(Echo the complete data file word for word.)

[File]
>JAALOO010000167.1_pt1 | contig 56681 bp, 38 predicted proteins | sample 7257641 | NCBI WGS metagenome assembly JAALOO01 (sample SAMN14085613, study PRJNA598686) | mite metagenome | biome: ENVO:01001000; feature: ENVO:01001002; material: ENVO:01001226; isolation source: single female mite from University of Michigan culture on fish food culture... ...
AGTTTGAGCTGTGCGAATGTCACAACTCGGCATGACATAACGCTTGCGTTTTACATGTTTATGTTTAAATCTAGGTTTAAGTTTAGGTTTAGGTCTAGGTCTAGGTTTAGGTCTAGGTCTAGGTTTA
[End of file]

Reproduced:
>JAALOO010000167.1_pt1 | contig 56681 bp, 38 predicted proteins | sample 7257641 | NCBI WGS metagenome assembly JAALOO01 (sample SAMN14085613, study PRJNA598686) | mite metagenome | biome: ENVO:01001000; feature: ENVO:01001002; material: ENVO:01001226; isolation source: single female mite from University of Michigan culture on fish food culture... ...
AGTTTGAGCTGTGCGAATGTCACAACTCGGCATGACATAACGCTTGCGTTTTACATGTTTATGTTTAAATCTAGGTTTAAGTTTAGGTTTAGGTCTAGGTCTAGGTTTAGGTCTAGGTCTAGGTTTA